Resource allocation includes managing tangible assets such as hardware to make the best use of softer assets such as human capital. Resource allocation involves balancing competing needs and priorities and determining the most effective course of action in order to maximize the effective use of limited resources and gain the best return on investment.
In practicing resource allocation, organizations must first establish their desired end goal, such as increased revenue, improved productivity or better brand recognition.
WHAT IS RESOURCE ALLOCATION AND HOW DOES IT WORK?
Virtually every project, product launch, website makeover, and anything else an organization might create or update needs resources allocated to it. After all, without the right resources, how would anything get done? First, let’s take a look at the basic types of resources you might need or encounter in managing a project:
- People – These resources are writers, editors, user experience (UX) designers, art directors, account people, traffic managers, freelance or contract resources, developers, testers — the people with the skills you need to get your project done.
- Time – This is the total amount of time (days, weeks, months, years) you have to bring your project over the finish line. While the end date of the project may already be decided, you can divide increments of time in that period to ensure your project stays on track.
- Tools and capital – If your project team needs a dedicated “war room,” let’s say, or access to specific equipment to create special features or products, these will have to be planned for during the resource allocation phase of project management and allocated appropriately.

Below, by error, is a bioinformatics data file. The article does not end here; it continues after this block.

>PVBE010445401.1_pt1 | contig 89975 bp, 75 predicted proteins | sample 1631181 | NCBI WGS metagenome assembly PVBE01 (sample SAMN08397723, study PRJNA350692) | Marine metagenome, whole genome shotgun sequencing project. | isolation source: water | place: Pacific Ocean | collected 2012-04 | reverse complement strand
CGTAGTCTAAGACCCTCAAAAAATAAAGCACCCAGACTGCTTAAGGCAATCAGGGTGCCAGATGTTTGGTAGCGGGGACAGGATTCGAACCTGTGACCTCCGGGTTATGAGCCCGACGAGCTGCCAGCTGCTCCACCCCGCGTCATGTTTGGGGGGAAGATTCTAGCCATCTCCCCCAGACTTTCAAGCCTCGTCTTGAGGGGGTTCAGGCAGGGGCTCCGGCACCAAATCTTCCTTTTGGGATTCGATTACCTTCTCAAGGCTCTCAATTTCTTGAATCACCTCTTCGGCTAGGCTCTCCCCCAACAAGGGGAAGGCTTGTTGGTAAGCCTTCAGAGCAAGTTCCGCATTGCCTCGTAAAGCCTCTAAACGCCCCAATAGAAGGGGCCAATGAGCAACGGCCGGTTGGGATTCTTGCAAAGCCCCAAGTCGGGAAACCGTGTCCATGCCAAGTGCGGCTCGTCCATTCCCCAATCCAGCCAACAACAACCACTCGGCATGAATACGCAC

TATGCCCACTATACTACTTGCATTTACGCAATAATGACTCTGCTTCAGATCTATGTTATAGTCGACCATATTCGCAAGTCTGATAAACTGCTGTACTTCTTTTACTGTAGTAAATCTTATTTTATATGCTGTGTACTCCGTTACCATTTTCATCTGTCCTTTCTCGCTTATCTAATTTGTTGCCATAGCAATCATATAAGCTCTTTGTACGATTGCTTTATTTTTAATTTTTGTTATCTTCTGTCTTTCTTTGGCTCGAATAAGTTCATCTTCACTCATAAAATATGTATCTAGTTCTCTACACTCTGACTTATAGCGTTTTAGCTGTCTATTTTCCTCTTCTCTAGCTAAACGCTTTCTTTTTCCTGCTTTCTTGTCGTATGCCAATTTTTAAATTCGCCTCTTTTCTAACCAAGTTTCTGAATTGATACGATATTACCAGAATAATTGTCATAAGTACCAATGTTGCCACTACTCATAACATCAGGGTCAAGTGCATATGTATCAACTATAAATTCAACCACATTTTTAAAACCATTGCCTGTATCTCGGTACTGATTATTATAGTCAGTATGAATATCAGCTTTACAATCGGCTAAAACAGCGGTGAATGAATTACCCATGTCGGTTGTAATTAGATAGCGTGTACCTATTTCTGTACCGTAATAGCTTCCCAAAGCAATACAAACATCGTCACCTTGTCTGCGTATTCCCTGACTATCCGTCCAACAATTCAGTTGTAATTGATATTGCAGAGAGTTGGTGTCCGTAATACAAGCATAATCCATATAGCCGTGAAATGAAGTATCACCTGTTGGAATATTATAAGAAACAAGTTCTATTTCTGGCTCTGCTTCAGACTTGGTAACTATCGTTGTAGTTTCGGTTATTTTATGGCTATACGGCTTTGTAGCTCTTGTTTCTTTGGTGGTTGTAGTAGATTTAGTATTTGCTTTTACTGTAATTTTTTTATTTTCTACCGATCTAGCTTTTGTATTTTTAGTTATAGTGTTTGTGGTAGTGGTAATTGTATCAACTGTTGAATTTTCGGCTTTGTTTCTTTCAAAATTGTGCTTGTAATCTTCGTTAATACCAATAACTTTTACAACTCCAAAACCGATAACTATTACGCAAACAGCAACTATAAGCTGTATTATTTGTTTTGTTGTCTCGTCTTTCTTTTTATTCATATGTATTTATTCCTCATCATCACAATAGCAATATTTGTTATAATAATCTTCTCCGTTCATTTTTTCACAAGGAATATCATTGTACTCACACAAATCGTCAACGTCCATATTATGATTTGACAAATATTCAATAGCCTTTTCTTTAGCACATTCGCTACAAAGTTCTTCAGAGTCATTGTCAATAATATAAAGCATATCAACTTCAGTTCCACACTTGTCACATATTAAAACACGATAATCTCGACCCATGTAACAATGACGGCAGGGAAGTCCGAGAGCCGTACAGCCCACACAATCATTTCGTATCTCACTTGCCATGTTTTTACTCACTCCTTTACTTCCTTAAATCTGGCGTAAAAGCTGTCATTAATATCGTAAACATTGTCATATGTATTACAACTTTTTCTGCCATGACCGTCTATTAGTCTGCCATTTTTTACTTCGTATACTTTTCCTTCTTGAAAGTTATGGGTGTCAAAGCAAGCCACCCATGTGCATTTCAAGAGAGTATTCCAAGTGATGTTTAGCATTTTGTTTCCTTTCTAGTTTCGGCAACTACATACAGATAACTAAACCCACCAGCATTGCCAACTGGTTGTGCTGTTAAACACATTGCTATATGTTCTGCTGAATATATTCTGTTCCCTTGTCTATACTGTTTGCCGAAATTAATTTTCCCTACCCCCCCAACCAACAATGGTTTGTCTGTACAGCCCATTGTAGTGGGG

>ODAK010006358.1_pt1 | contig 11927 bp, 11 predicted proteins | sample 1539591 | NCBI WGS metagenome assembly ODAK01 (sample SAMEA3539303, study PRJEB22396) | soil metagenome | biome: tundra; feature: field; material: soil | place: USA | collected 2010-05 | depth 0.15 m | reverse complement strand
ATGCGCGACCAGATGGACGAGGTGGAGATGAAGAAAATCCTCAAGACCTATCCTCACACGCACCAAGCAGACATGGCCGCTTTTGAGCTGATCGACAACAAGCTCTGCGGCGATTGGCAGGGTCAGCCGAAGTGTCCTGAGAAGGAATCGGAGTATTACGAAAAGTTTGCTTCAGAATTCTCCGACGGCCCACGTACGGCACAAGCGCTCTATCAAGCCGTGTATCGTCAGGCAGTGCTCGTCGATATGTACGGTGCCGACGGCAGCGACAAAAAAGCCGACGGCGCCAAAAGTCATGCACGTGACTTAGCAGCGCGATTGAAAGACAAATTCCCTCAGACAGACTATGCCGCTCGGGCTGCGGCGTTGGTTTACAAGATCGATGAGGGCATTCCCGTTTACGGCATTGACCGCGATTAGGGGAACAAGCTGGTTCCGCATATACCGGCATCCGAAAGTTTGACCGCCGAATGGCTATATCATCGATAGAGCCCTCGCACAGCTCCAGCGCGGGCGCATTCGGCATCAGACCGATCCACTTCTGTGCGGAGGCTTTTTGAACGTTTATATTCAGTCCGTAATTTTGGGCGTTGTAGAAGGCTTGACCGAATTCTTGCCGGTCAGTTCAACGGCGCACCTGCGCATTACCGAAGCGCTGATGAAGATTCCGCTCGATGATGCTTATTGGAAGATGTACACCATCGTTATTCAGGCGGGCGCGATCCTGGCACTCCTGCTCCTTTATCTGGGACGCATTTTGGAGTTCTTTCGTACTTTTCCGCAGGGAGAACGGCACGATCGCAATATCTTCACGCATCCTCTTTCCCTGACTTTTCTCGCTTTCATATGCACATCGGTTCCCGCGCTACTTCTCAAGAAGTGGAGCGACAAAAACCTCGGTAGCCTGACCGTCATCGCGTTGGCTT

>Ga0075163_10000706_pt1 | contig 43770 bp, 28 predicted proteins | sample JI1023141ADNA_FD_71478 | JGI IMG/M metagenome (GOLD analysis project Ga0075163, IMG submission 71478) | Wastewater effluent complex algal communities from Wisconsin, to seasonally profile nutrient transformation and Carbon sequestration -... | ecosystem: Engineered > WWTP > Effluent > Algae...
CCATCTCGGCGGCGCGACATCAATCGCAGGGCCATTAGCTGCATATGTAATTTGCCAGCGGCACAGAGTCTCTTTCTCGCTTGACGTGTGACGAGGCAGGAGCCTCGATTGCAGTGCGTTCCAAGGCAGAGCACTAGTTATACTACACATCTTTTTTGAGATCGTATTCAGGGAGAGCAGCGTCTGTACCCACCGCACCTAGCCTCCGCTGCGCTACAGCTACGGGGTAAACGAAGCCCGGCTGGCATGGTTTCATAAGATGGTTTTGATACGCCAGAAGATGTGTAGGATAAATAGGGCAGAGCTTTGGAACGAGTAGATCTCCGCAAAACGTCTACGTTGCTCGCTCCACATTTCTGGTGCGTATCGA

WHO IS INVOLVED IN RESOURCE ALLOCATION?
On the most granular level, a project or program manager is responsible for resource allocation. The project manager needs to assess what types of people, time, and tools will be needed throughout a project’s schedule. However, in most organizations, project managers don’t have resource staff who report to them. They need to work with department heads in development, IT, creative, content, and others whose direct reports will be asked to contribute to the project.
Some companies and agencies have a traffic or resource manager who can take a high-level view on who in which department is doing what during the time frame in question. That person would act as a go-between with the department head (the person who is doing the work’s actual manager) and the project manager to help coordinate the allocation of resources.
In smaller organizations, a project manager might speak informally with a potential resource – let’s say a copywriter – and say, “How does your workload look next week? We got a request for eight to ten hours of copywriting and editing four web pages.” That writer could say if he or she had time available, then the project manager would have to get formal approval from their manager, and mark the resourcing in in the company’s tracker.
Occasionally, over the course of a long project where the creative people are working closely with clients or internal stakeholders, a creative resource might be asked for by name. If a project needs a mini campaign of, say, banner ads, and the client knows a specific writer has skill in that area, the client might request that specific writer to be allocated to the project. Whether that can be accommodated depends upon that resource’s other commitments and other business factors. The project manager would typically have the final say over which resources are allocated to a project.